York City Council recently introduced a Clean Air Zone, causing all diesel and gasoline buses running through the city center to be replaced with electric or low-emission models, made possible through grant applications from the DfT and of DEFRA. The introduction of a very low emission zone in London reduced roadside nitrogen dioxide pollution by a third and reduced carbon emissions by focusing on active and public transport. Oxford City Council is working with Oxfordshire County Council to implement a zero emission zone on a number of its streets.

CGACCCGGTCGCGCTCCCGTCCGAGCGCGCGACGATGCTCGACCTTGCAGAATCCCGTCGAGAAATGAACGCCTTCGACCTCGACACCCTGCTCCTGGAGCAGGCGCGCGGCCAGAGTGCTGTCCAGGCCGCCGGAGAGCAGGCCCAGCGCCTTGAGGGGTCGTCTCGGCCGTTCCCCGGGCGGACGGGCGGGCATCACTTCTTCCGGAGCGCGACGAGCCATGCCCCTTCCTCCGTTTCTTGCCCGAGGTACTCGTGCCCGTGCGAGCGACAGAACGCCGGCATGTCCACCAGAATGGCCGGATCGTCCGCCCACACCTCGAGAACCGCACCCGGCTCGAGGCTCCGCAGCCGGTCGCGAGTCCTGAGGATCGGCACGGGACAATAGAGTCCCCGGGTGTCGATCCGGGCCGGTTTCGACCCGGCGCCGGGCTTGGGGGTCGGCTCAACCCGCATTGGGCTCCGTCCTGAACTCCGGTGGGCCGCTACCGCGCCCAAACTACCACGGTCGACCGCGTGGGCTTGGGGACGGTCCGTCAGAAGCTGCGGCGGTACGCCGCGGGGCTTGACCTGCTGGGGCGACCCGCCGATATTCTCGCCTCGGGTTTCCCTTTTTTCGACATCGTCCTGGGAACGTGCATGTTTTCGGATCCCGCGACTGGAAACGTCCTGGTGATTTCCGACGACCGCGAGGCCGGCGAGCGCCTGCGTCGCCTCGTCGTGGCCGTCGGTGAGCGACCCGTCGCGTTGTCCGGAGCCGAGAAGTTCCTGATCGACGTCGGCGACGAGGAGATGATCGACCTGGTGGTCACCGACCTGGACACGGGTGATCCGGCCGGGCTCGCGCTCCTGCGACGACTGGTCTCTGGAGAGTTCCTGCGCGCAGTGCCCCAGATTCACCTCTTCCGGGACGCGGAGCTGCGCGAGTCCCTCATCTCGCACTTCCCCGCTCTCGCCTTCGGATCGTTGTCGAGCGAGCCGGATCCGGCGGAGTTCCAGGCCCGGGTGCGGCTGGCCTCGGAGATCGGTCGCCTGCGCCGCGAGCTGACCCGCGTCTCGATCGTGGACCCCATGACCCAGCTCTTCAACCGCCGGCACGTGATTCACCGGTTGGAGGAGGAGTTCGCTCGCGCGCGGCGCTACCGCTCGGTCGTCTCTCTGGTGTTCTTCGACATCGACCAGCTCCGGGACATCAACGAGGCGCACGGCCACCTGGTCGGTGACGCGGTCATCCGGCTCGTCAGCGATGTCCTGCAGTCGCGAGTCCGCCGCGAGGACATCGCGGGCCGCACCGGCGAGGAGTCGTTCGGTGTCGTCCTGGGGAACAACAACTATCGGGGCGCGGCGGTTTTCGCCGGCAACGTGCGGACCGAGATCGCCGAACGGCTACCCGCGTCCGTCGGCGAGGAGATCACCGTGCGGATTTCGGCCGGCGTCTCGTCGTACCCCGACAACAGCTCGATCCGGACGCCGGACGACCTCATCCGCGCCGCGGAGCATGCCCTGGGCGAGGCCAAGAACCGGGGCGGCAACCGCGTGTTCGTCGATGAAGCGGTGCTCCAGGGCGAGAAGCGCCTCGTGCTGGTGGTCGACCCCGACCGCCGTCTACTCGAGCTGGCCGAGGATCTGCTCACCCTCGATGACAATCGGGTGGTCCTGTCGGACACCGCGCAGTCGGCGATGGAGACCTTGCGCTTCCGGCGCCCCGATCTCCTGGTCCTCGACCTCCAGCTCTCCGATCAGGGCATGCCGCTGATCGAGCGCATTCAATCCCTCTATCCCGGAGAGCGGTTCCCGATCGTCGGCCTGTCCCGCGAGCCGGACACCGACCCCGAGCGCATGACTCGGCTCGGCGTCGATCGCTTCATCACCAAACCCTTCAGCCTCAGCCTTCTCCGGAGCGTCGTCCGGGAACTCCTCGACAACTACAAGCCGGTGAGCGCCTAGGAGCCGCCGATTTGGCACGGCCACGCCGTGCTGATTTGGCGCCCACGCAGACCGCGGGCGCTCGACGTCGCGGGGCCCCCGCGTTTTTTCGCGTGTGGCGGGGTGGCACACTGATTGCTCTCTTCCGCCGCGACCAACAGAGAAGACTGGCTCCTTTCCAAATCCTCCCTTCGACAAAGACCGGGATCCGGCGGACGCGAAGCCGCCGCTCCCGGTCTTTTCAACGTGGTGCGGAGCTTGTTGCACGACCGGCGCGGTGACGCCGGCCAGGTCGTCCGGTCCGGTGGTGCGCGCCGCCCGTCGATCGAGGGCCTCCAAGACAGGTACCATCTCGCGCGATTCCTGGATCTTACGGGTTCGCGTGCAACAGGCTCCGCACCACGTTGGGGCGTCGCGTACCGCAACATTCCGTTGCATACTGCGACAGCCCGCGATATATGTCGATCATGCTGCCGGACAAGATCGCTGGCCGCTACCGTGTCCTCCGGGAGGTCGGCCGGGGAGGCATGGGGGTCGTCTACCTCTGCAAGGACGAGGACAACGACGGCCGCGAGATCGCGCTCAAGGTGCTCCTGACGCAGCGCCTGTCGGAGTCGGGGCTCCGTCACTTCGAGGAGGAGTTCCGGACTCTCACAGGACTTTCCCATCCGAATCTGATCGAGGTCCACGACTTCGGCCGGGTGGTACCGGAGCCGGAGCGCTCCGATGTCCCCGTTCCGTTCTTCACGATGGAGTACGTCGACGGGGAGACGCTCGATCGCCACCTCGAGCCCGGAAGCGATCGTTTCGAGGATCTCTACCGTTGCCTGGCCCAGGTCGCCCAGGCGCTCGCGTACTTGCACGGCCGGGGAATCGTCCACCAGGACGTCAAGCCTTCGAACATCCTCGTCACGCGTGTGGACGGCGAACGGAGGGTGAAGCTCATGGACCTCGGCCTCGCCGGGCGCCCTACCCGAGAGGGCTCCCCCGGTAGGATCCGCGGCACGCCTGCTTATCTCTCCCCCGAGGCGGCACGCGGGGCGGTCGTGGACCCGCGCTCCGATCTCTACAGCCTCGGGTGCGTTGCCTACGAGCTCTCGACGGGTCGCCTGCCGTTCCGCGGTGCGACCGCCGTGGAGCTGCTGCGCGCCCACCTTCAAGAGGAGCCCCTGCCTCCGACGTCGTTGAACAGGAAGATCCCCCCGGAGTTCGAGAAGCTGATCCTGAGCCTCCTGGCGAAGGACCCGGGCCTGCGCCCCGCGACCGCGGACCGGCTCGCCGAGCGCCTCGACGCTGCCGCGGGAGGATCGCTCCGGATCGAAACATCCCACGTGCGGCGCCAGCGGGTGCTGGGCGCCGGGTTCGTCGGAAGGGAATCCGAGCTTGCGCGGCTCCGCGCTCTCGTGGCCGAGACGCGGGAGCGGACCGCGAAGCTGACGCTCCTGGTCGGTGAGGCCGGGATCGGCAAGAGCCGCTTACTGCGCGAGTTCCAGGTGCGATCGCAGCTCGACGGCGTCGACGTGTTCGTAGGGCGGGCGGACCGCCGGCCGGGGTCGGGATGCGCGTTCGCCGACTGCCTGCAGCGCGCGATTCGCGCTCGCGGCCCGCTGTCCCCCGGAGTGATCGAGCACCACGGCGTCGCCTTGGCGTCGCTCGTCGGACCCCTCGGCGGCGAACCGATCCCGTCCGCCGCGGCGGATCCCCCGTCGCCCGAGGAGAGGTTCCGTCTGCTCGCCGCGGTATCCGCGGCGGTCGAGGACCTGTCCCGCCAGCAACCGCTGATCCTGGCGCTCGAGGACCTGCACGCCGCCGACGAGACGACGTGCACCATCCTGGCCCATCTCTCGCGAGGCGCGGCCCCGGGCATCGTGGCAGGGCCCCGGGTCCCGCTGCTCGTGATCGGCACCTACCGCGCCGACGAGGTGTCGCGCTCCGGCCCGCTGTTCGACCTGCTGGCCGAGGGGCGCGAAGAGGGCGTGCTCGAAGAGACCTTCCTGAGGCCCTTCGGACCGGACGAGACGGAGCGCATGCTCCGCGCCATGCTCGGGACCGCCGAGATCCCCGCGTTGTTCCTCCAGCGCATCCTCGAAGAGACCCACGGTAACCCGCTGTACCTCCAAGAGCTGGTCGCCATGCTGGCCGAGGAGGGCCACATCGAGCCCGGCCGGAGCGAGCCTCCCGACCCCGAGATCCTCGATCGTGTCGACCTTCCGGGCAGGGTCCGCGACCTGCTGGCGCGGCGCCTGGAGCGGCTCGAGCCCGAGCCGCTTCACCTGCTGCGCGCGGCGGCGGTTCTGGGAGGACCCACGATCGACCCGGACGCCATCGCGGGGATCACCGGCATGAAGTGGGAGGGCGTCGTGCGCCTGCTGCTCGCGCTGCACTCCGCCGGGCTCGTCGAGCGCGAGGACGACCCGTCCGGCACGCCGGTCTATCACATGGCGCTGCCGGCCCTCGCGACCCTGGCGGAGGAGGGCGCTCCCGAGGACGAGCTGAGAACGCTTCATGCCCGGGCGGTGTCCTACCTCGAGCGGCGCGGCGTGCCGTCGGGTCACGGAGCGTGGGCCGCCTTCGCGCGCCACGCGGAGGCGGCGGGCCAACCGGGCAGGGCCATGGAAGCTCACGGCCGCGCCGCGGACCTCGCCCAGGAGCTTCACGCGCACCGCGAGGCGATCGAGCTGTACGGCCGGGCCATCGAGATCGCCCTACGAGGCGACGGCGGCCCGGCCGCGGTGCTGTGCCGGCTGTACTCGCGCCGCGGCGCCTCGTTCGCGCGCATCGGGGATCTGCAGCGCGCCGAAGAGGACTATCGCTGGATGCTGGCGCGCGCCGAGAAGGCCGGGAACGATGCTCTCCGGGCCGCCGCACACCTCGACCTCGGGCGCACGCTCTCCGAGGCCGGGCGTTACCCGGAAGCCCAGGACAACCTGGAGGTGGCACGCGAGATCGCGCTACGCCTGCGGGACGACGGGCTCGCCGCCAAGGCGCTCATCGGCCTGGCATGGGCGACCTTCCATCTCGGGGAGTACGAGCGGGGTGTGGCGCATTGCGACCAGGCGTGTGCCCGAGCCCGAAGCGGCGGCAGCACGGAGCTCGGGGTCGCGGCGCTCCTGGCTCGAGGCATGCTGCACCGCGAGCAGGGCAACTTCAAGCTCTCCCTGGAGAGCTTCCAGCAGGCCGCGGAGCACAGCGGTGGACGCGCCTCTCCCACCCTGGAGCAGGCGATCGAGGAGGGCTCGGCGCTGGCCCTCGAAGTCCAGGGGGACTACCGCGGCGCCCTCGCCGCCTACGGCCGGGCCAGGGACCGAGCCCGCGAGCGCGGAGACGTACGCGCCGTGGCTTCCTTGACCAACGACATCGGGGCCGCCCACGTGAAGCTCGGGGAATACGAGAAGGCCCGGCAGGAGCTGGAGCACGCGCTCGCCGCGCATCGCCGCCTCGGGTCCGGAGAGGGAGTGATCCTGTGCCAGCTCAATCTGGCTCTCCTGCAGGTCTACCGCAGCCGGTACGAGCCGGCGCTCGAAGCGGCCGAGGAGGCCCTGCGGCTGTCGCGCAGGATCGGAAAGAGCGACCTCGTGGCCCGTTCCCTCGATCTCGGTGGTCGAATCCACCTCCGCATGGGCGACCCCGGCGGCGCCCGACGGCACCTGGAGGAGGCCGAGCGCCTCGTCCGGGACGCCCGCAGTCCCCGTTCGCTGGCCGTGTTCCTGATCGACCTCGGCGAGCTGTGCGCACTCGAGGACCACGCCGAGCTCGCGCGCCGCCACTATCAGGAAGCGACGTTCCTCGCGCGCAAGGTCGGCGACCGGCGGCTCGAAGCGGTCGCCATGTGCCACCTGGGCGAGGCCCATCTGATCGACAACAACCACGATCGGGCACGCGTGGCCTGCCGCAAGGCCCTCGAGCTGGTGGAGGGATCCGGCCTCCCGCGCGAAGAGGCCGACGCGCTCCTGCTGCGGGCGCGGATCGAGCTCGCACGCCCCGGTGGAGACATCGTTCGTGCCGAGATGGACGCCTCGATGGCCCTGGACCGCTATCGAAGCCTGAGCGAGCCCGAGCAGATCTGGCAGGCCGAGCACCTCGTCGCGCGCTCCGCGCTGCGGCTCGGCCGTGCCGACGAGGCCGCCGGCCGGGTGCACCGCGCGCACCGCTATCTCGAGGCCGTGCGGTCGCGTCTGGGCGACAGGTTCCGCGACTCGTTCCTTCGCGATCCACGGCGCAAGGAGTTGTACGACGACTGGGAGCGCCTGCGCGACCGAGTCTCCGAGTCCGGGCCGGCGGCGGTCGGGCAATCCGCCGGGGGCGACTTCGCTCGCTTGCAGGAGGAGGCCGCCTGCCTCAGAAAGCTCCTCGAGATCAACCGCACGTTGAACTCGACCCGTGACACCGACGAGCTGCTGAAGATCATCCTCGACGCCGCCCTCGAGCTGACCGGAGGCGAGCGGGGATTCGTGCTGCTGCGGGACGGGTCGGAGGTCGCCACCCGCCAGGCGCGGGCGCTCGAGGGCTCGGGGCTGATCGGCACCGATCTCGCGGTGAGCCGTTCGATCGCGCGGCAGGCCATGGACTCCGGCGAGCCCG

Local leaders have a key role to play in empowering residents and local businesses to make low carbon decisions. The Bath and NE Somerset Council Energy Service provides residents with expert advice on heating, insulation and renewables, giving people the reliable information they need to make low-carbon choices. Bristol City Council has launched City Leap – a public-private partnership offering to provide low-carbon energy infrastructure throughout the city. Portsmouth City Council’s Switched On service offers their residents a number of ways to save energy, money and carbon.
The UK100 network offers its members the opportunity to share best practices with other local authorities on climate and clean air policies and to have a collective voice to express common challenges and proposals to the UK government. To find out more or to join the network, email firstname.lastname@example.org or visit the UK100 website.